Identifying and Treating Spider Bites

For many, spiders are the stuff of nightmares: creepy, crawly, sinister creatures that sneak into homes and lurk about in the night. The fear of spiders is called arachnophobia, and it is one of the top ten phobias experienced around the world.

In reality, most spiders do not pose a threat to humans. While the majority of the 20,000 species found in the United States ARE venomous, most spiders only bite in self-defense and cannot penetrate human skin. Even then, most spiders aren’t capable of injecting enough venom to warrant medical intervention and of those that can, fatal cases are rare.

Spiders are quite useful to have around because they eat other household pests – many of which do cause some risks to humans via disease transmission (including flies, roaches, mosquitoes, and fleas).

There’s nothing wrong with sharing your home with a few spiders if you are able to identify them and are certain they are not one of the dangerous species that reside in your region of the world. However, experts generally agree that it is best to avoid touching them, because many will bite if they feel threatened or endangered.

Spider venom causes reactions that differ from spider to spider and person to person. Symptoms of a spider bite may include a stinging sensation, red mark, localized swelling or an injury requiring hospitalization.

Even though the odds of being bitten by one of the eight-legged critters is fairly low, it doesn’t hurt to learn to recognize bites and learn how to treat them.

Brown Recluse Spiders

One of the most notorious venomous spiders in the US is the brown recluse. These spiders are established in 15 states: Alabama, Arkansas, Georgia, Illinois, Indiana, Iowa, Kansas, Kentucky, Louisiana, Mississippi, Missouri, Ohio, Oklahoma, Tennessee, and Texas. In addition, isolated occurrences have been reported in Arizona, California, the District of Columbia, Florida, North Carolina, New Jersey, Pennsylvania, Washington, and Wyoming.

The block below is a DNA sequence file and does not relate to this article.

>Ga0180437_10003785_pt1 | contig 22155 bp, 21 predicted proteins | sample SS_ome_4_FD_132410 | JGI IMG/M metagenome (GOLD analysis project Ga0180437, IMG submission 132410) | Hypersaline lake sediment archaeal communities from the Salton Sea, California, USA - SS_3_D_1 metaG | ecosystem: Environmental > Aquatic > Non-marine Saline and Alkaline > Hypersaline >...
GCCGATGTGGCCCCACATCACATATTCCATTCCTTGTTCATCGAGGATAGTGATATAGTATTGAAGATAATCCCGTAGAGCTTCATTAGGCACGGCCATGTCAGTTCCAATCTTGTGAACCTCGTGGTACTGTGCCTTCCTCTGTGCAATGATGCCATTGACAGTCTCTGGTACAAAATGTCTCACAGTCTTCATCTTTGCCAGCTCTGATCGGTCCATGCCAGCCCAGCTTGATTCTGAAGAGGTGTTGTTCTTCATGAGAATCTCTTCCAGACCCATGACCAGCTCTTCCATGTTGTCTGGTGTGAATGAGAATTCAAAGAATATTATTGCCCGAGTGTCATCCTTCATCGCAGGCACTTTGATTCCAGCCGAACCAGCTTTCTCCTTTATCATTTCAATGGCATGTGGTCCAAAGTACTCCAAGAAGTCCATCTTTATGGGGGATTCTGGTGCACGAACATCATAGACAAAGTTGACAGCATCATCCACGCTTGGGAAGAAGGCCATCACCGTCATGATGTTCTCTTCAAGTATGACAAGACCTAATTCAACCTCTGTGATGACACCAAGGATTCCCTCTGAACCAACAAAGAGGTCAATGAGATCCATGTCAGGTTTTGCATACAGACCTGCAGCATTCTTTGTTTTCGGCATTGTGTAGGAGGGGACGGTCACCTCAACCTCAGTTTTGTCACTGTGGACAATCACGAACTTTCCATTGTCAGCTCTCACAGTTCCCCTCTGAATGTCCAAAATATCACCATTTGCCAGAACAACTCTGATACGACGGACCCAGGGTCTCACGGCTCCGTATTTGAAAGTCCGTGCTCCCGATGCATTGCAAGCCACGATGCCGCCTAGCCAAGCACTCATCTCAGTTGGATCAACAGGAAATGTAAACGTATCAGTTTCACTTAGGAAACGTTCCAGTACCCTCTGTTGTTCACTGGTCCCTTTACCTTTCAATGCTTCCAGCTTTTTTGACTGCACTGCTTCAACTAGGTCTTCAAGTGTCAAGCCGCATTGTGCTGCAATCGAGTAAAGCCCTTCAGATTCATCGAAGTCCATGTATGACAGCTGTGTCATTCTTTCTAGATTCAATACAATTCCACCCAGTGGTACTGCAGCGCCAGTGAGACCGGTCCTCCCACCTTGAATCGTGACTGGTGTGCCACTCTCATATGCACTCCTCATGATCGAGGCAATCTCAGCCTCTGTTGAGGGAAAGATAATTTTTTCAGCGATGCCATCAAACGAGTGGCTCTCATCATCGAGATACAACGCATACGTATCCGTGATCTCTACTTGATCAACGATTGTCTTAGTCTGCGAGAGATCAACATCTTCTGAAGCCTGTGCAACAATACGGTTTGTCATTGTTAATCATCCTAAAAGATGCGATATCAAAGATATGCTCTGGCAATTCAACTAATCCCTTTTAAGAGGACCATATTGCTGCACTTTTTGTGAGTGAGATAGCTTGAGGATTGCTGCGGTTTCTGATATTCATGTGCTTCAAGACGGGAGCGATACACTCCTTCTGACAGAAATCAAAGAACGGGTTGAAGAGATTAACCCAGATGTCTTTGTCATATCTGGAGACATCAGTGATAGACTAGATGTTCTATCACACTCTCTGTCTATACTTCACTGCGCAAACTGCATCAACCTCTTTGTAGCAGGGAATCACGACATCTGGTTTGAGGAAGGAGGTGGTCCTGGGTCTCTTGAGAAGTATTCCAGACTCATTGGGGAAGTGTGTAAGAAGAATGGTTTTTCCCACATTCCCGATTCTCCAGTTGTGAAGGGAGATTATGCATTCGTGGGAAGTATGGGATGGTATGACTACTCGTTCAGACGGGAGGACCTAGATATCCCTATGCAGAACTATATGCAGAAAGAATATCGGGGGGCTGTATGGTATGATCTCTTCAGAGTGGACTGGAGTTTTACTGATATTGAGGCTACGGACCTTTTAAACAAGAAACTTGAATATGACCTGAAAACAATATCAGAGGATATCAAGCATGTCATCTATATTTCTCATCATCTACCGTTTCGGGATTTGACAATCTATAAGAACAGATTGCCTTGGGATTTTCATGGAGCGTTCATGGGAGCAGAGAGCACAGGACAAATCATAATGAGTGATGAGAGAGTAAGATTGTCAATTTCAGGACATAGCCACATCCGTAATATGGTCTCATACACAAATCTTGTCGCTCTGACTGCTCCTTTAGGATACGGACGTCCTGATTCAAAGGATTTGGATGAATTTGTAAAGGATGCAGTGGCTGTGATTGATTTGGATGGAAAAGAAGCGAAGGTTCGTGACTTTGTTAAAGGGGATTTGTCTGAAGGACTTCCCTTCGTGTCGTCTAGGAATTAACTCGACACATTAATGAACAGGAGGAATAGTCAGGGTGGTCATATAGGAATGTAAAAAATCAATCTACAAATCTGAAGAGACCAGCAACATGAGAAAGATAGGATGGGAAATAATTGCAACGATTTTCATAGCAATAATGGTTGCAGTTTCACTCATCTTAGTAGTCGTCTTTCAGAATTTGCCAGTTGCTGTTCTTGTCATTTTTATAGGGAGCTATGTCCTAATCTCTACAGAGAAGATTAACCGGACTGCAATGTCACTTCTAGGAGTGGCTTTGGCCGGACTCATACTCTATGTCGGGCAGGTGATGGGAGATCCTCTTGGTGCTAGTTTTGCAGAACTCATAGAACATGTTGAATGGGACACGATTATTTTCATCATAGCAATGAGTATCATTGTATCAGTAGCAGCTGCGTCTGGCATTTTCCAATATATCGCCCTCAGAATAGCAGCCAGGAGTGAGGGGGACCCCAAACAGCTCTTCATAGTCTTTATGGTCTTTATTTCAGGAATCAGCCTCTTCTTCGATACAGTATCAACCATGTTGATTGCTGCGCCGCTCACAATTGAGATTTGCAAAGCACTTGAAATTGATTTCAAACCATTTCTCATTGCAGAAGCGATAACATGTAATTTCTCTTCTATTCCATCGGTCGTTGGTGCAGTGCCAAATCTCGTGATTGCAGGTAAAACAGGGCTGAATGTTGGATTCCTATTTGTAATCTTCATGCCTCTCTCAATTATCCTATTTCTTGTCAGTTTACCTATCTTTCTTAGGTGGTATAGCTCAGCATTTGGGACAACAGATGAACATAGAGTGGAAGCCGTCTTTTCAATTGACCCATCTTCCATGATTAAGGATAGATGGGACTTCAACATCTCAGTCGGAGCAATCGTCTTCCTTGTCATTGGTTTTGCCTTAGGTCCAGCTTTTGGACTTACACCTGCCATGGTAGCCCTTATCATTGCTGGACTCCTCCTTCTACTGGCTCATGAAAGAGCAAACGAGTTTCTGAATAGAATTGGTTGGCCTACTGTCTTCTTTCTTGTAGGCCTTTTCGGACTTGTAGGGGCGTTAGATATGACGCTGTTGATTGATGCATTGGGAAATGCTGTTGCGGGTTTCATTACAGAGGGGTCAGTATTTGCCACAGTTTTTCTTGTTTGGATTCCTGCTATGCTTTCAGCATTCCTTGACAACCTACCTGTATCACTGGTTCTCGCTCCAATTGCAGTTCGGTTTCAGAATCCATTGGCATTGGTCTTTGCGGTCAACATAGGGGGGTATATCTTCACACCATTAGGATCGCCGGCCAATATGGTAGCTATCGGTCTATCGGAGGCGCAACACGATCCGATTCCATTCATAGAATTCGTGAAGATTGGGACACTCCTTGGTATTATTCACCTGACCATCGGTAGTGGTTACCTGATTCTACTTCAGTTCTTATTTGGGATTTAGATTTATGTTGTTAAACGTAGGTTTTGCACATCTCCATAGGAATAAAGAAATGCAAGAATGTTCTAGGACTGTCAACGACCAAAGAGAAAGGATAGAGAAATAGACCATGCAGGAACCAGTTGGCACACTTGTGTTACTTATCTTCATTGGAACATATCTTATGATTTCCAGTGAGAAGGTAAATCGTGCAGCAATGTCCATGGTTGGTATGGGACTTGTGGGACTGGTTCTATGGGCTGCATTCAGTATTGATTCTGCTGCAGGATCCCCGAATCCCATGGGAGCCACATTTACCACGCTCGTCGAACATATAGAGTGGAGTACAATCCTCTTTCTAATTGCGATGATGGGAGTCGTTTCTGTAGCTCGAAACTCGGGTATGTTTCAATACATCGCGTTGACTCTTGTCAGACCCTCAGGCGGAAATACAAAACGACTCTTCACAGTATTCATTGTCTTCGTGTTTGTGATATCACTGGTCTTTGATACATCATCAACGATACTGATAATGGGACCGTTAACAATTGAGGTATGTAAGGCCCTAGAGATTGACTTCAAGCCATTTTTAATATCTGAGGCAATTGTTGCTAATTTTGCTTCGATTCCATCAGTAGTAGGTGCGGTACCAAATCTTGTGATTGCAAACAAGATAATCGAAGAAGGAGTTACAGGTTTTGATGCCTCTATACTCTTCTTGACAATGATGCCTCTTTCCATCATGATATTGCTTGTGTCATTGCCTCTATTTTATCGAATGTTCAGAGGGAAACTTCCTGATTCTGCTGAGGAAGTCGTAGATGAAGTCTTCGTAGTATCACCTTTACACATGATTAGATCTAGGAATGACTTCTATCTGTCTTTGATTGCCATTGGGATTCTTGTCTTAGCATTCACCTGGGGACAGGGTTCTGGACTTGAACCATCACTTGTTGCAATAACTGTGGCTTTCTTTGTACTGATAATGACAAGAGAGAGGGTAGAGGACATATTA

Other spiders look very similar to the brown recluse, so learning to properly identify this species is important. They are chocolate brown in color, and their bodies are about 9 millimeters in length with long legs. They have three pairs of eyes, arranged in a triad, and have a violin-shaped marking on the cephalothorax. The body of the “violin” is near the eyes and the neck of the “violin” extends backward, ending before the abdomen. Males and females are similar in appearance.

In his article Identifying and Misidentifying the Brown Recluse Spider, Richard Vetter explains circumstances that may lead to a bite from a brown recluse:

Recluses typically bite when they are trapped between flesh and another surface, as when a sleeping human rolls over on a prowling spider, or when putting on clothing or shoes containing spiders. Ways to reduce bite risk from recluse spiders include: 1) keep beds away from walls; remove bed skirts and items under the bed so that the only pathway to the bed is up the legs. 2) Keep clothing off the floor; if it is on the floor, shake it vigorously before dressing. 3) Store all intermittently used items such as gardening clothing, baseball mitts or roller skates in spider-proof boxes or bags.

The initial bite may be painless, but a mild stinging sensation may be felt. Gradually the area will itch, hurt, and turn red. Within eight hours, red rings form around a white center. Called a “bull’s eye” or “target lesion,” this bite can blister and grow progressively worse without treatment. The brown recluse’s venom includes a neurotoxic component, but the main concern is its necrotic or cytotoxic properties, which cause it to destroy the tissue where it is injected. Fever, chills, and headache may also be present.

There is no antidote for a brown recluse bite, but treatment can encourage faster healing. Do not apply heat or steroid cream to the area. Instead, follow these guidelines for home care: Peppermint Pure Therap... Best Price: null Buy New $10.95 (as of 11:15 EST - Details)

  • Apply ice to decrease pain and swelling.
  • Elevate area if possible above the level of the heart.
  • Wash the area thoroughly with cool water and mild soap.
  • Avoid any strenuous activity because this can spread the spider’s venom in the skin.

The most effective way to treat a Brown Recluse spider bite is to draw the venom out of your skin via absorption with activated carbon (charcoal).

Here, Andrew from Survival Blog explains how to use charcoal to treat a bite:

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